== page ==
The pathway to a sustainable agricultural production needs to be investigated

A new research project aims to help countries transform towards a more sustainable agricultural production by making long term implications of different political solutions visible.

Global agriculture and food systems are not sustainable in their current forms. Modern and intensive farming depends highly on fossil fuels, leads to environmental problems such as water pollution, soil degradation and GHG emissions, while producing controversial-quality foods.  

Major changes at international, national and sub-national levels, and within all sectors, ranging from food production to consumption, are essential to improve the situation and achieve a more sustainable production. 

This is exactly what the research project TSARA, funded within frame of FACCE SURPLUS, wants to improve.

- We want to develop means to provide support to countries so they can move towards sustainable agricultural food systems, explains Prof. Andrew Whitmore who is project coordinator on TSARA.

Several countries have already established and quantified sustainable development objectives for their agriculture and food sectors, but, however, only few have yet developed a clear understanding of the transformative changes needed to achieve these objectives. Therefore, research is required in order to create a clear understanding of how stakeholders might achieve this transformation.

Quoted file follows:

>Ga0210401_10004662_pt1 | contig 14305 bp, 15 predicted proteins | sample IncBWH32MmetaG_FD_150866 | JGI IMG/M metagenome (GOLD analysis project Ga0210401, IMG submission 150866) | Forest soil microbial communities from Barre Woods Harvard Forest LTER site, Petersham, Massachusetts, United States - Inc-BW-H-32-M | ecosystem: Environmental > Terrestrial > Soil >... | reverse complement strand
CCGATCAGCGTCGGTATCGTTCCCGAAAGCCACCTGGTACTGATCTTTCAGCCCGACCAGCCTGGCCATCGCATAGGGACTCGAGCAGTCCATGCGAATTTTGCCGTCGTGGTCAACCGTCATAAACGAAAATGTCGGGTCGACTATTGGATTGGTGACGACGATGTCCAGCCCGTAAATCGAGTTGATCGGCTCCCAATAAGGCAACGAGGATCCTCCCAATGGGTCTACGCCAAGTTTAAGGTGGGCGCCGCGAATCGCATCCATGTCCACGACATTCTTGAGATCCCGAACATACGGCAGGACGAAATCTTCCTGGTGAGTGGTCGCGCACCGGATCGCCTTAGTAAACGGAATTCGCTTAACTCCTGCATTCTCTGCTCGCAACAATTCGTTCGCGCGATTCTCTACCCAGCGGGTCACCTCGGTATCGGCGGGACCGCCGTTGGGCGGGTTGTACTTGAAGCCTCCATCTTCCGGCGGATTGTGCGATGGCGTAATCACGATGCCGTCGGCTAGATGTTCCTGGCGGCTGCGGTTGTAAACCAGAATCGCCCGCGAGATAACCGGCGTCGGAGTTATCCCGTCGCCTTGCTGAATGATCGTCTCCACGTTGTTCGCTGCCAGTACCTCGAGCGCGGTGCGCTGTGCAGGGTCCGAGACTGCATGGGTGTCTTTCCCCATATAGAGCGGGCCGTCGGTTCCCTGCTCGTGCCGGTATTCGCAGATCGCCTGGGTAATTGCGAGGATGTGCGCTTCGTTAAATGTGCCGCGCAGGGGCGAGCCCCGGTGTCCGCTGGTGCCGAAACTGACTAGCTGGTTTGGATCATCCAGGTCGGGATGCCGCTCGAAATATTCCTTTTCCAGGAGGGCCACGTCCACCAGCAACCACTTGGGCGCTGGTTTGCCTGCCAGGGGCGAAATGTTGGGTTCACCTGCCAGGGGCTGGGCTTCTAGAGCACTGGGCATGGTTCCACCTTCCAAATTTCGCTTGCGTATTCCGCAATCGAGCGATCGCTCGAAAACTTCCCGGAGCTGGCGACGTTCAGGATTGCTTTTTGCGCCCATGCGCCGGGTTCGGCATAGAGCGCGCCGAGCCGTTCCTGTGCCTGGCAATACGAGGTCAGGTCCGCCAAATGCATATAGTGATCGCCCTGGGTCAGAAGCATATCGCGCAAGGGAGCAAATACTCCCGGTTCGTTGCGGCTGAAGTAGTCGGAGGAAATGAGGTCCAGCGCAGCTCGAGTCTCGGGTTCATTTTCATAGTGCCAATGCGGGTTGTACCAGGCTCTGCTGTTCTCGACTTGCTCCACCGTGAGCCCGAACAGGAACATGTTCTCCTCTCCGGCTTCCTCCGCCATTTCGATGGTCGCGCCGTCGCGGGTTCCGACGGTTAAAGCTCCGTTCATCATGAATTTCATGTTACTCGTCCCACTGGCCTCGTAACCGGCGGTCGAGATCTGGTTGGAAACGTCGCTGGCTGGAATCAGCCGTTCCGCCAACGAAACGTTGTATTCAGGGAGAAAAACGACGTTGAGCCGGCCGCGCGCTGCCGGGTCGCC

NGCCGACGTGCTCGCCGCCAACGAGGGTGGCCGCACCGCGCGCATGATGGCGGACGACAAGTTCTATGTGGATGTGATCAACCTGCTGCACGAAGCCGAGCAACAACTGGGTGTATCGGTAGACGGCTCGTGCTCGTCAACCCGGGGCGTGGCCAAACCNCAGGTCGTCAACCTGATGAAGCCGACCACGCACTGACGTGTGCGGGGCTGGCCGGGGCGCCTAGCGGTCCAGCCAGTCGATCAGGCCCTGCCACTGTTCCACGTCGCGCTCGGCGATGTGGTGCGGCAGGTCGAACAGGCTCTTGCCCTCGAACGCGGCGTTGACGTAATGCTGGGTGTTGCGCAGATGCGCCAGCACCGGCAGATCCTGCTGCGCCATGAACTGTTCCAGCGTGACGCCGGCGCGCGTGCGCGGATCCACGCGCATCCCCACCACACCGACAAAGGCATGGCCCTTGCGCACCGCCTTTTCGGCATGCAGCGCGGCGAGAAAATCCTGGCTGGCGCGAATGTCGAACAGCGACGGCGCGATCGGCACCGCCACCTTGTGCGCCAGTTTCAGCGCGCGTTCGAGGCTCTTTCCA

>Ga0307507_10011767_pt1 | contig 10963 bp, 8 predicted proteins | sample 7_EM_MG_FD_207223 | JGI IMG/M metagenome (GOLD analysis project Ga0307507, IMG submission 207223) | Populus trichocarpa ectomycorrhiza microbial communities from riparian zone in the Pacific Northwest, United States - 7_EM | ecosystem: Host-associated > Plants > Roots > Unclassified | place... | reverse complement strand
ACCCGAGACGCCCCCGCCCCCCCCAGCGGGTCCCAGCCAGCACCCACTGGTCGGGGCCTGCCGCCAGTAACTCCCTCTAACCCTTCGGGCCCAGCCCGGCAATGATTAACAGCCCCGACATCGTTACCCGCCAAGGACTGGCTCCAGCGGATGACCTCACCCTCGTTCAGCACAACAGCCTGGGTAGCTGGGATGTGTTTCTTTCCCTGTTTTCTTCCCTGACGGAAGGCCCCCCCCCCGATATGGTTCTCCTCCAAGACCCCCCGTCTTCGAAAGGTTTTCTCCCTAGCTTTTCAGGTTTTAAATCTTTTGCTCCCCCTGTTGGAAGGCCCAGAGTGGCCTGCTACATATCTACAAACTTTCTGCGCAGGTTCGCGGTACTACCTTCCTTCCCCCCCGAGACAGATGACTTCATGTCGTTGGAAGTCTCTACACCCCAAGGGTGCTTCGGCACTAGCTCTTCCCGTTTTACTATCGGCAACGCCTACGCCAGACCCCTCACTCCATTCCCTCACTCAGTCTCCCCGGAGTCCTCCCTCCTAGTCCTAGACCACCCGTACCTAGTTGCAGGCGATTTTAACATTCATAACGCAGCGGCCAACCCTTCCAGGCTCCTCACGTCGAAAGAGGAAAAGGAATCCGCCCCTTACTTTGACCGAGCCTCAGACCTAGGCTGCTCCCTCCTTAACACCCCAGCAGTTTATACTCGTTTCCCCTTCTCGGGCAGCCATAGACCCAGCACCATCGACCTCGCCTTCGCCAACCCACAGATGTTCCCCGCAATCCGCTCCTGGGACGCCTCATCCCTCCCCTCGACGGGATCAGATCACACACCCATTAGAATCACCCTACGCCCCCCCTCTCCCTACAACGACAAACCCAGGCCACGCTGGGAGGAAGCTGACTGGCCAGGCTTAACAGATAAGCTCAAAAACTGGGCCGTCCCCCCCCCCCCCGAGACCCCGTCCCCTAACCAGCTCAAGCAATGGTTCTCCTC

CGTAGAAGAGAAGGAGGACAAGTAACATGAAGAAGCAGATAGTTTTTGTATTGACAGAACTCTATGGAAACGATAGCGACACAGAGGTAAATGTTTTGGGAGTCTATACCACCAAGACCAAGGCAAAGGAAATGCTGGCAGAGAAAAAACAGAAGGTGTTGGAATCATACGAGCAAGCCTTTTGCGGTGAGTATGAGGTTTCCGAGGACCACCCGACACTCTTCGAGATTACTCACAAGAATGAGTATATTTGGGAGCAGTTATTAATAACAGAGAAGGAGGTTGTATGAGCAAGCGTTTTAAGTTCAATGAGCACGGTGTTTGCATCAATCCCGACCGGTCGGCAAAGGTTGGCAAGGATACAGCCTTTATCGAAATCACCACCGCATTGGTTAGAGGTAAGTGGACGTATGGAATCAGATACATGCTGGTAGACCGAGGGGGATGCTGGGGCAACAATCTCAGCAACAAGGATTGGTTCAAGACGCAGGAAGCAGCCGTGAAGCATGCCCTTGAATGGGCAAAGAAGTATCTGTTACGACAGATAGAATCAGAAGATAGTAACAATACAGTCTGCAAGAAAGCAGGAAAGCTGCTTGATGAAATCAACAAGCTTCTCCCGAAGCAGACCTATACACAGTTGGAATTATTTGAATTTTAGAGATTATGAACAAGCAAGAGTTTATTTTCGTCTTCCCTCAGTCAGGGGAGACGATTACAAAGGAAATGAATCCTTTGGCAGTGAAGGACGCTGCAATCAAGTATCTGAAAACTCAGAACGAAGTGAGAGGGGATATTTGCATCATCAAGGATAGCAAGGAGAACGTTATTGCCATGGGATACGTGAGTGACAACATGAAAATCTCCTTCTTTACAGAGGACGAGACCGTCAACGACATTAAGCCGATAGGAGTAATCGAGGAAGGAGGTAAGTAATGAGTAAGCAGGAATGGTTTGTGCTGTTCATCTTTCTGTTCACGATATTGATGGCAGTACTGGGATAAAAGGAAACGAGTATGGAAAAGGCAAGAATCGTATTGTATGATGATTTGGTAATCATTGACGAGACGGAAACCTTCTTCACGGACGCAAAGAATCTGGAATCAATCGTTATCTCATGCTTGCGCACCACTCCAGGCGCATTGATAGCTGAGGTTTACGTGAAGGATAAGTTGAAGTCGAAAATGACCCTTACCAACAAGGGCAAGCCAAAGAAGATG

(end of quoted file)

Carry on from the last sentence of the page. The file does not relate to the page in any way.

A clear articulation of pathways will allow governments to discuss long term implications for the agricultural and bio economy sectors. Clear and translatable measurement of pathways will allow countries to collaborate, see the trade-offs associated with a particular scenario and derive outcomes that are more accepted, robust and enduring than those currently achieved.

- There are many definitions of sustainable development. It has been described as a journey or a way of life. However, such a philosophical view is of little guidance in negotiating complex trade-offs between components, especially when expanded to private economic and public or collective goods and services, Prof. Andrew Whitmore explains.

The scientists behind TSARA therefore believe that more concrete guidance and even regulation is required.

Partners in the 3-year TSARA project include Rothamsted  Research, Institute for Sustainable Development and International Relations IDDRI, Wageningen University and AgResearch.  The project has been granted 899,000 € from the FACCE SURPLUS ERA-NET Cofund. 

FACCE SURPLUS is an ERA-NET under the Cofund scheme of Horizon 2020 of the European Union. FACCE SURPLUS calls for collaboration among 15 countries and the EU for transnational research projects on the thematic area of sustainable and resilient agriculture. Further joint activities that go beyond this co-funded call are planned in order to contribute to the establishment of a renewable bioeconomy in the ERA.

Further information

Professor Andrew Whitmore

Rothamsted Research 


Mobile: 0044 1582 763133

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